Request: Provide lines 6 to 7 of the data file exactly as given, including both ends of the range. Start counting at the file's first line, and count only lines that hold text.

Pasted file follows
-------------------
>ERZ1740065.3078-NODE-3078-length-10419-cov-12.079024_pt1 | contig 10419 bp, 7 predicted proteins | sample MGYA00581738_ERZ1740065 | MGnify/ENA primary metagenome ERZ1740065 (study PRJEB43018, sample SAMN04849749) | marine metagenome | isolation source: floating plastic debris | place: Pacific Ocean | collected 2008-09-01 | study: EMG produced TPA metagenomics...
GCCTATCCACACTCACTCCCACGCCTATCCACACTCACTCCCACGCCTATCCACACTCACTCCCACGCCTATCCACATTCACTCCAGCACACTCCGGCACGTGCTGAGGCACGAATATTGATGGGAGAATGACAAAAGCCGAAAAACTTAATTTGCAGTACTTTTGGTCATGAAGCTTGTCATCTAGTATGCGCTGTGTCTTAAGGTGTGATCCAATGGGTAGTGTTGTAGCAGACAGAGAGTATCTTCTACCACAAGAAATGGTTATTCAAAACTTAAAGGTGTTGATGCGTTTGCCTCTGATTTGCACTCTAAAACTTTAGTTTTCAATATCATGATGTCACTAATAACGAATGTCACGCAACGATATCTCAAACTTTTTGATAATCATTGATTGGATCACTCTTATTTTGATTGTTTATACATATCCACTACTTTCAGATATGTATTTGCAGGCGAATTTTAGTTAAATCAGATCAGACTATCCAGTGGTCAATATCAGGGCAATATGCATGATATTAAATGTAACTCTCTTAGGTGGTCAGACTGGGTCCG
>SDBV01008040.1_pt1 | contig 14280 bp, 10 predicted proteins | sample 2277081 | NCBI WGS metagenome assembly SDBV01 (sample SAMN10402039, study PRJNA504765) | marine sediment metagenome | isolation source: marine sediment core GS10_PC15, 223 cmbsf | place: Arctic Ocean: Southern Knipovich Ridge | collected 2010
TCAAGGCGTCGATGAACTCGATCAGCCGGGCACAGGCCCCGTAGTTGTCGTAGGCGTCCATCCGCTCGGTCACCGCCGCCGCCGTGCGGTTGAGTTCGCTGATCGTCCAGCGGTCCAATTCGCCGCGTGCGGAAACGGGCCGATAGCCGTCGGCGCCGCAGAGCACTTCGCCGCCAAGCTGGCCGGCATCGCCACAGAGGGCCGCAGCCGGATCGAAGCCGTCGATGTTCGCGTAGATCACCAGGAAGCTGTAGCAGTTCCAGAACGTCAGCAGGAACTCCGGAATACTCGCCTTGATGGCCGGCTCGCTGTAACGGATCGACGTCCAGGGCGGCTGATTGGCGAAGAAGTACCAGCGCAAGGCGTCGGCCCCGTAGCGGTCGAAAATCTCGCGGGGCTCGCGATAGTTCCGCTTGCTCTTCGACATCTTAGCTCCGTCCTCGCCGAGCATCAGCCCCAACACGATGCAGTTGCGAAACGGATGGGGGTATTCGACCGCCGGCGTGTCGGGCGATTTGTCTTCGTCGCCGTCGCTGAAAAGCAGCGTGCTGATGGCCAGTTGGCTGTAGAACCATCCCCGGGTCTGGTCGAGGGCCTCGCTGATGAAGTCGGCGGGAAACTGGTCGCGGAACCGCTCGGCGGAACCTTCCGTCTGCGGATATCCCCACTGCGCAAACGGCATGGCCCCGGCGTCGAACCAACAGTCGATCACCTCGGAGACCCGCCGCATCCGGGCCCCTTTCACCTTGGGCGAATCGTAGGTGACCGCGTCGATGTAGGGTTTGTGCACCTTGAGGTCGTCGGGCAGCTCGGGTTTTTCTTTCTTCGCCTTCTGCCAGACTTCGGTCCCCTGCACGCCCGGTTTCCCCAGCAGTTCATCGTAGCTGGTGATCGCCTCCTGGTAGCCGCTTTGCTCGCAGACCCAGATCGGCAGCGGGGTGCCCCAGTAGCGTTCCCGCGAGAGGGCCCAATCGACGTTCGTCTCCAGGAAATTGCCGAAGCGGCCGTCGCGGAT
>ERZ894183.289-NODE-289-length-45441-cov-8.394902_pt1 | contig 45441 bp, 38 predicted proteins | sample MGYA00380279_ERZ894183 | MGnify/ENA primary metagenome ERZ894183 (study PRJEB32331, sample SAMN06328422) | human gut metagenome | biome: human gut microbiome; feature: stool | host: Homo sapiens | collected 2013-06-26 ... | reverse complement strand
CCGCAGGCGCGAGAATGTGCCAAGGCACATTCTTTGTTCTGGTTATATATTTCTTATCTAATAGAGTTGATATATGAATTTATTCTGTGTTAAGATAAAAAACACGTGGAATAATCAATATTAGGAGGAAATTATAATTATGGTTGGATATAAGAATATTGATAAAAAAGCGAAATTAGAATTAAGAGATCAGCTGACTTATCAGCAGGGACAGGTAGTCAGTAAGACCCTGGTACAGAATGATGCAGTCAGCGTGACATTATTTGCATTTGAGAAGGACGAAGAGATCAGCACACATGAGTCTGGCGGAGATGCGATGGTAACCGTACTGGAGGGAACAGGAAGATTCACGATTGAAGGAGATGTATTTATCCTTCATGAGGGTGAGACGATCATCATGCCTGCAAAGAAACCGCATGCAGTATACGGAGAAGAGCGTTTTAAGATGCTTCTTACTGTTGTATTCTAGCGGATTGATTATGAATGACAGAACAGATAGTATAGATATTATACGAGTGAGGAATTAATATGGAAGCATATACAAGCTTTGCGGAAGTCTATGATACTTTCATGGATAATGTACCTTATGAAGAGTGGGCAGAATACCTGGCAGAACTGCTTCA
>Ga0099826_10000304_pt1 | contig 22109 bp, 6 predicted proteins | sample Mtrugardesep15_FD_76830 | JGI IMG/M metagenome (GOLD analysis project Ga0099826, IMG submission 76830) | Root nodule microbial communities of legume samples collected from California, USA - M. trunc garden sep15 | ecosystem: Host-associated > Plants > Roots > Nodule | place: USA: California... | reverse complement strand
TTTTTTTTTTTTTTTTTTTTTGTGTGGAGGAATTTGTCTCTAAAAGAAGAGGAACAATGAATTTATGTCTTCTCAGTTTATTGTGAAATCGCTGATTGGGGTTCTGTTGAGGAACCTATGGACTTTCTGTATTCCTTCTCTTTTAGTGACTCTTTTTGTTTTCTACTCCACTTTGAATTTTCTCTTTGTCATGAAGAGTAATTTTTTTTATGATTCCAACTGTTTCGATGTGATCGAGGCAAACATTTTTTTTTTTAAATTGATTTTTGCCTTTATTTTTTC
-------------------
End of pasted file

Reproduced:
CCGCAGGCGCGAGAATGTGCCAAGGCACATTCTTTGTTCTGGTTATATATTTCTTATCTAATAGAGTTGATATATGAATTTATTCTGTGTTAAGATAAAAAACACGTGGAATAATCAATATTAGGAGGAAATTATAATTATGGTTGGATATAAGAATATTGATAAAAAAGCGAAATTAGAATTAAGAGATCAGCTGACTTATCAGCAGGGACAGGTAGTCAGTAAGACCCTGGTACAGAATGATGCAGTCAGCGTGACATTATTTGCATTTGAGAAGGACGAAGAGATCAGCACACATGAGTCTGGCGGAGATGCGATGGTAACCGTACTGGAGGGAACAGGAAGATTCACGATTGAAGGAGATGTATTTATCCTTCATGAGGGTGAGACGATCATCATGCCTGCAAAGAAACCGCATGCAGTATACGGAGAAGAGCGTTTTAAGATGCTTCTTACTGTTGTATTCTAGCGGATTGATTATGAATGACAGAACAGATAGTATAGATATTATACGAGTGAGGAATTAATATGGAAGCATATACAAGCTTTGCGGAAGTCTATGATACTTTCATGGATAATGTACCTTATGAAGAGTGGGCAGAATACCTGGCAGAACTGCTTCA
>Ga0099826_10000304_pt1 | contig 22109 bp, 6 predicted proteins | sample Mtrugardesep15_FD_76830 | JGI IMG/M metagenome (GOLD analysis project Ga0099826, IMG submission 76830) | Root nodule microbial communities of legume samples collected from California, USA - M. trunc garden sep15 | ecosystem: Host-associated > Plants > Roots > Nodule | place: USA: California... | reverse complement strand